Thank you for your support of this educational program.


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    • teresapelka profile image

      Teresa Pelka 

      6 years ago from Dublin, Ireland

      @Mr. Havlick,

      Thank you for your kind words, they are very encouraging.

      I would not 'transfer' citizenship, however. A change of citizenship probably always indicates some breakage in an important and relevant scope to human existence. There are no inborn feelings, yet citizenship change usually has a background. One does not go to another country to live like in the one he or she chooses to leave forever.

      I'd get Roosevelt, whom I quote in my language work, as saying that America belongs with this world, not some other 'new' world.

      I would be most honored, if you'd care to have a look at my grammar project (a Harvarder is one of the characters). :)

    • Max Havlick profile imageAUTHOR

      Max Havlick 

      6 years ago from Villa Park, Illinois

      Thank you, Ms. Pelka, for visiting and commenting. I took a few moments to find your comments on other sites, and stumbled into your impressive work on language (for review later in more detail), so I am honored that you read and comment on my work.

      You are right, of course, that "citizen" and "citizenship" often, perhaps most often, refer to relationships that require "specific papers," especially significant for anyone who ever negotiated formal transfer of citizenship from one nation-state to another.

      But dictionaries also show a number of other meanings that do not necessarily involve "paper" documentation. My birth certificate from the State of Nebraska attests my citizenship in the United States, but I have no paper documentation for my citizenship in the State of Illinois, or the Village of Villa Park, and so on, not to speak of common parlance of citizenship in various other communities or subcultures.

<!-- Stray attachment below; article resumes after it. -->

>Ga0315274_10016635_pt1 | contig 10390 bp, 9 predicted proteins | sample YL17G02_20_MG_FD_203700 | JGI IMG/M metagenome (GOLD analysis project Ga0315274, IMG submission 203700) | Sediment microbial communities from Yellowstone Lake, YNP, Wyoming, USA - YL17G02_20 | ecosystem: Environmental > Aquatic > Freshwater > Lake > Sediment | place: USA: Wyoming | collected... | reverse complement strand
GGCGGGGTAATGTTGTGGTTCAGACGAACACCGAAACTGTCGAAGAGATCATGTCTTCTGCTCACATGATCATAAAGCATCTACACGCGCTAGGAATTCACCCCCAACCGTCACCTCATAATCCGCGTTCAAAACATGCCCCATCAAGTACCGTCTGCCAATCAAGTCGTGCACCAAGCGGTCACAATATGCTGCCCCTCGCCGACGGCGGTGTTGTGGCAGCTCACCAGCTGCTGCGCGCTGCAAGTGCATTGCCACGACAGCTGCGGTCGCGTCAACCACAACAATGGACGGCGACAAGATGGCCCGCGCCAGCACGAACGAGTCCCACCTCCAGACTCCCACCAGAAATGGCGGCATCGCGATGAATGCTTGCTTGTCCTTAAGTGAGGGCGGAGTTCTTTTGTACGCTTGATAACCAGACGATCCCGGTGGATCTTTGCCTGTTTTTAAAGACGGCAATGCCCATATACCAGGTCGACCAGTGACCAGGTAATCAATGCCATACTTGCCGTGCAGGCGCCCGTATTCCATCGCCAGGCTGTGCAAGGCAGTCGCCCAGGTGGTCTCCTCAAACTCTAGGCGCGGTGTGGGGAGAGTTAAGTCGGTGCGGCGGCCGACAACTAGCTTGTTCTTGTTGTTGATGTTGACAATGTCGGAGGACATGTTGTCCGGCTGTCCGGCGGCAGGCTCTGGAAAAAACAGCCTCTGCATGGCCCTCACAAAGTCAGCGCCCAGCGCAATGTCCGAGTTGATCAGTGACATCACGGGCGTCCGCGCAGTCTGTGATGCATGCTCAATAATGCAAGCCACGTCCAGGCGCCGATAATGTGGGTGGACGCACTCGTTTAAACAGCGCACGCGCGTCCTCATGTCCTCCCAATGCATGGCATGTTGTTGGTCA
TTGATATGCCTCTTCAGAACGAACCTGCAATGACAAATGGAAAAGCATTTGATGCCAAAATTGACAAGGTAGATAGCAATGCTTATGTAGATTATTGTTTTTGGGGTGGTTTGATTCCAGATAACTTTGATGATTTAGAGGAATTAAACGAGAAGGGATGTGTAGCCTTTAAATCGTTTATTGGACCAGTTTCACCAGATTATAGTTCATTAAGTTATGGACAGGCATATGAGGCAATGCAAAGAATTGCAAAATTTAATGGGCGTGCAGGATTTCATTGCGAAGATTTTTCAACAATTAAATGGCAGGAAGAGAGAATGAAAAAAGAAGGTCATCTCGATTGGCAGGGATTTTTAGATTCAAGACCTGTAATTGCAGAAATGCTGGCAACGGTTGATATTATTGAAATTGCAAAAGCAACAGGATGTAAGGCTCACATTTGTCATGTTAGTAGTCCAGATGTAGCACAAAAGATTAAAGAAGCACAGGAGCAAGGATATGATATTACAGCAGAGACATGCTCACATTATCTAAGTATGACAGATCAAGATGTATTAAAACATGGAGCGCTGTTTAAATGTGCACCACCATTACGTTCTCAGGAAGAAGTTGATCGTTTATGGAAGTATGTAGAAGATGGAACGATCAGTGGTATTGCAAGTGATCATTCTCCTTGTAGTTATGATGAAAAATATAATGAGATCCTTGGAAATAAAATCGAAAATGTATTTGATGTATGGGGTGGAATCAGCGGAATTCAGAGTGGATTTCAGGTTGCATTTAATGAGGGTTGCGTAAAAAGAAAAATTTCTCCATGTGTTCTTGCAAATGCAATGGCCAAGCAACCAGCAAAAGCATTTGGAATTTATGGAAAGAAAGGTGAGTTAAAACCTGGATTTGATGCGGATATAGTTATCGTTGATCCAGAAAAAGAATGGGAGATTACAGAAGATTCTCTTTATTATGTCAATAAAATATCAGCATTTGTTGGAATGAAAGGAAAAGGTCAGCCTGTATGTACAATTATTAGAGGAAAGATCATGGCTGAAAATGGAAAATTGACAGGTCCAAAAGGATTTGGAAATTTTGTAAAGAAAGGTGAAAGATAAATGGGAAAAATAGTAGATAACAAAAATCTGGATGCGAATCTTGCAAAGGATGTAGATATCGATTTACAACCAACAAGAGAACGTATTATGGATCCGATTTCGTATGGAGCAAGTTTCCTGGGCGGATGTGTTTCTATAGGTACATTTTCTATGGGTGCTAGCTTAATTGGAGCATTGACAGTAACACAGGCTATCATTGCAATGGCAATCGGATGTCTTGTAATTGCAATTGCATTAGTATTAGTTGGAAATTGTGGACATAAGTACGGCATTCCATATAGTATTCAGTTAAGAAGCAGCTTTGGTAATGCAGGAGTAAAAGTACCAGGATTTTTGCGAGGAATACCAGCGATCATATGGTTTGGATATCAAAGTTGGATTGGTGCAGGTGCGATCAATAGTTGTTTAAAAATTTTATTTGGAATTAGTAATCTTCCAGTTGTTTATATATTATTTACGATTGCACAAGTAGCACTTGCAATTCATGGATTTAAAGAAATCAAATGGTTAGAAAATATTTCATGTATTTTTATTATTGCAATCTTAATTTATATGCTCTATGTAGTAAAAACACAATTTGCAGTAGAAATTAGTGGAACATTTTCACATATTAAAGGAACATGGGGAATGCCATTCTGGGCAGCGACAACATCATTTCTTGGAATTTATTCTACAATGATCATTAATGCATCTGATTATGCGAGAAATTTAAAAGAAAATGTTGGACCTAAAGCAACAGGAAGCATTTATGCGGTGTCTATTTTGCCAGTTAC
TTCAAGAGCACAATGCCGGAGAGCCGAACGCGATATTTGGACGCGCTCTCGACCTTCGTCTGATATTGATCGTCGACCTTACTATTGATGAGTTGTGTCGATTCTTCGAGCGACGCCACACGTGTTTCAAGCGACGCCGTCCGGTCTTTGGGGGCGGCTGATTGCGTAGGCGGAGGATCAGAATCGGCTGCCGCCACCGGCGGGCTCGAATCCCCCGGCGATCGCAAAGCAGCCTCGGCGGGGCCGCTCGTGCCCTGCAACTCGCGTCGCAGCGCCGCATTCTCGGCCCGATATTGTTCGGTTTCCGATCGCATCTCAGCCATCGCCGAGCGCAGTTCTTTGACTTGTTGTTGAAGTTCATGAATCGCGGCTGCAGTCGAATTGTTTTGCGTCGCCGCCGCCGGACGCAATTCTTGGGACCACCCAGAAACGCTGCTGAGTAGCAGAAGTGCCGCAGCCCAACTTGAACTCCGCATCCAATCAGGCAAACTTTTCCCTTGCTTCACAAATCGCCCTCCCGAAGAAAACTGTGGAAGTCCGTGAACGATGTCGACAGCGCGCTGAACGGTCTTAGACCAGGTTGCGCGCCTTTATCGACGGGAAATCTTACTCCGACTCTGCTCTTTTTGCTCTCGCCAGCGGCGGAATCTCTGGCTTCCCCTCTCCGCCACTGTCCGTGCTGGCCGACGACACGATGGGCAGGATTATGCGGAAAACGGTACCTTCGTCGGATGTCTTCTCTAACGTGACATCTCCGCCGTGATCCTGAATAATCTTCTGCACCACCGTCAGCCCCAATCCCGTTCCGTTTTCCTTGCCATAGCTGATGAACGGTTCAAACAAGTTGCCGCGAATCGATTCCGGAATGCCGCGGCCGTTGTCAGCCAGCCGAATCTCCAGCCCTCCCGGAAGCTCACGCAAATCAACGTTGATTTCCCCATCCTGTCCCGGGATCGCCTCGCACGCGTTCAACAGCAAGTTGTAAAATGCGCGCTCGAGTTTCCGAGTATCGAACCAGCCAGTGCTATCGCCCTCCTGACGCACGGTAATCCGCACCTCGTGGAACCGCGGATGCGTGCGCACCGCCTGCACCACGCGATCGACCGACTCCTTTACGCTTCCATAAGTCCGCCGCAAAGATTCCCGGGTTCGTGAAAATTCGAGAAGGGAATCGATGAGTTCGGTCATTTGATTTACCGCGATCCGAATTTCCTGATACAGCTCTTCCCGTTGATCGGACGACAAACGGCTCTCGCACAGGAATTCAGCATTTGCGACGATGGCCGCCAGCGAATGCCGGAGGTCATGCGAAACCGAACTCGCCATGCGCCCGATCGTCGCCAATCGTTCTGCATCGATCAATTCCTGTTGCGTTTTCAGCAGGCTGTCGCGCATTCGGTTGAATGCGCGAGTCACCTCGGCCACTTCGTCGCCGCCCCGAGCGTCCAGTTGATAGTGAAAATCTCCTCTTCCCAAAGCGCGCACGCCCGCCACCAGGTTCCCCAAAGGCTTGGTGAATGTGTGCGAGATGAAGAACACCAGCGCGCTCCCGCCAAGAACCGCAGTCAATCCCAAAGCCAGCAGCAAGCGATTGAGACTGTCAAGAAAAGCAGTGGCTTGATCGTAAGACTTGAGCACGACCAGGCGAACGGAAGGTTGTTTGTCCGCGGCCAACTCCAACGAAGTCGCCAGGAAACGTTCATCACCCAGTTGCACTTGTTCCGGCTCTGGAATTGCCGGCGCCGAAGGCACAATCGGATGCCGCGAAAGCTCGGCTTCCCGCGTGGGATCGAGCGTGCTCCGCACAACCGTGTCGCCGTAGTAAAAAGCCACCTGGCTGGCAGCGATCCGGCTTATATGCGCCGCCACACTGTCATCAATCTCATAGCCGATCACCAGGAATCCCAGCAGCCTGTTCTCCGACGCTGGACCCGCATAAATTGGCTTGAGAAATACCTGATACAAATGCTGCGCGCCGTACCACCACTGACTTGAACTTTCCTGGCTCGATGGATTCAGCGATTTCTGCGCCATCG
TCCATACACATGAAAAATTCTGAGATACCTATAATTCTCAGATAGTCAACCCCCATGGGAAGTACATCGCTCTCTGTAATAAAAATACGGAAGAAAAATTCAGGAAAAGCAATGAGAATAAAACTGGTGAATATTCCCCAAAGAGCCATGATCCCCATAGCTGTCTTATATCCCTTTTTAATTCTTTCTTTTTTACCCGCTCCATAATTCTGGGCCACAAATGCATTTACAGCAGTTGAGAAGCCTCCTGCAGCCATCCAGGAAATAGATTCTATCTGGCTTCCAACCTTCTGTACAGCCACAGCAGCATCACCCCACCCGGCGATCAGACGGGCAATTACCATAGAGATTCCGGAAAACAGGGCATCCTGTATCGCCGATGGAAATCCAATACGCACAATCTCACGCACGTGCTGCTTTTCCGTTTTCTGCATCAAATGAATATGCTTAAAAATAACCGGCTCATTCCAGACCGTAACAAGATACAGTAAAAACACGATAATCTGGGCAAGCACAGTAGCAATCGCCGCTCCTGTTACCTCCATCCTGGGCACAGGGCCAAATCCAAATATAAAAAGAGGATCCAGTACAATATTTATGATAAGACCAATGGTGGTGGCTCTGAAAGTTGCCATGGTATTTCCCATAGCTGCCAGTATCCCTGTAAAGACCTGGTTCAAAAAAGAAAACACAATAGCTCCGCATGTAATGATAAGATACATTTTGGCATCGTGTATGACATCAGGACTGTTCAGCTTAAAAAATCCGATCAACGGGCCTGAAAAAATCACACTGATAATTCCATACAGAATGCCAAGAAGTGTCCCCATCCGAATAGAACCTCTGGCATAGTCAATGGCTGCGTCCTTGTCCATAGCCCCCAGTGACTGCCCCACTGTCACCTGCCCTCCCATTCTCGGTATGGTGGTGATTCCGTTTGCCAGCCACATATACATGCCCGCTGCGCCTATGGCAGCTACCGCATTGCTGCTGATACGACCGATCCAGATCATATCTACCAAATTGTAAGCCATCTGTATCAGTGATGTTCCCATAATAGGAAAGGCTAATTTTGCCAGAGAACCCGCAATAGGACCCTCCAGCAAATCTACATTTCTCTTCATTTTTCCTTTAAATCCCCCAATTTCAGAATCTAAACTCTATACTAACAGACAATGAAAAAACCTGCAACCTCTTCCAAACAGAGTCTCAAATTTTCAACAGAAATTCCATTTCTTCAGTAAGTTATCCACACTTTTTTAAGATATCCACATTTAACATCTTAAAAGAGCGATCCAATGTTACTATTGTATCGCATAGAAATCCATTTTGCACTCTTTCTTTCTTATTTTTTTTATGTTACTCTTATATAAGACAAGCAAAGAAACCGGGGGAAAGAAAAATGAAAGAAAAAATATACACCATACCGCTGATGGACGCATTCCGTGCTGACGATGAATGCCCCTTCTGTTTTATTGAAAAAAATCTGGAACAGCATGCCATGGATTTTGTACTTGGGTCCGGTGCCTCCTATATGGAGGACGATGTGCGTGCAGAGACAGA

My Amer. Heritage Dictionary acknowledges this more general use with a quotation from Franklin D. Roosevelt, "We have learned to be citizens of the world, members of the human community." My more specific discussion of world citizenship comes up in comes up in session 6 for Nov. 26th.

      But your comment raised a very good point many others might wonder about without daring to raise the question, so I thank you again for visiting. I look forward to hearing more from you in the future.

    • teresapelka profile image

      Teresa Pelka 

      6 years ago from Dublin, Ireland

      @Max Havlick

      The idea of world citizenship has been always a little strange to me. Being a citizen means having specific papers - not to make things sound brutal, this is the fact.

      The world as such does not grant citizenship.

    • Denise Handlon profile image

      Denise Handlon 

      6 years ago from North Carolina

      Very cool! Here's hoping there will be more responses.

    • Max Havlick profile imageAUTHOR

      Max Havlick 

      6 years ago from Villa Park, Illinois

      Thank you, Denise (prolific hubber!) and Deepak. I am humbled by your kind words and encouragement.

      Response from both North Carolina and New Delhi, India on the very first day of this hub?! A sign of things to come? Maybe world citizenship is not so improbable after all.

      Best wishes to you both.

    • Deepak Chaturvedi profile image

      Deepak Chaturvedi 

      6 years ago from New Delhi, India

      Thanks to share this informative hub Max. It is useful too.

    • Denise Handlon profile image

      Denise Handlon 

      6 years ago from North Carolina

      Max-this is very interesting and impressive. I wish you much success in this very important enterprise. I'm sharing it.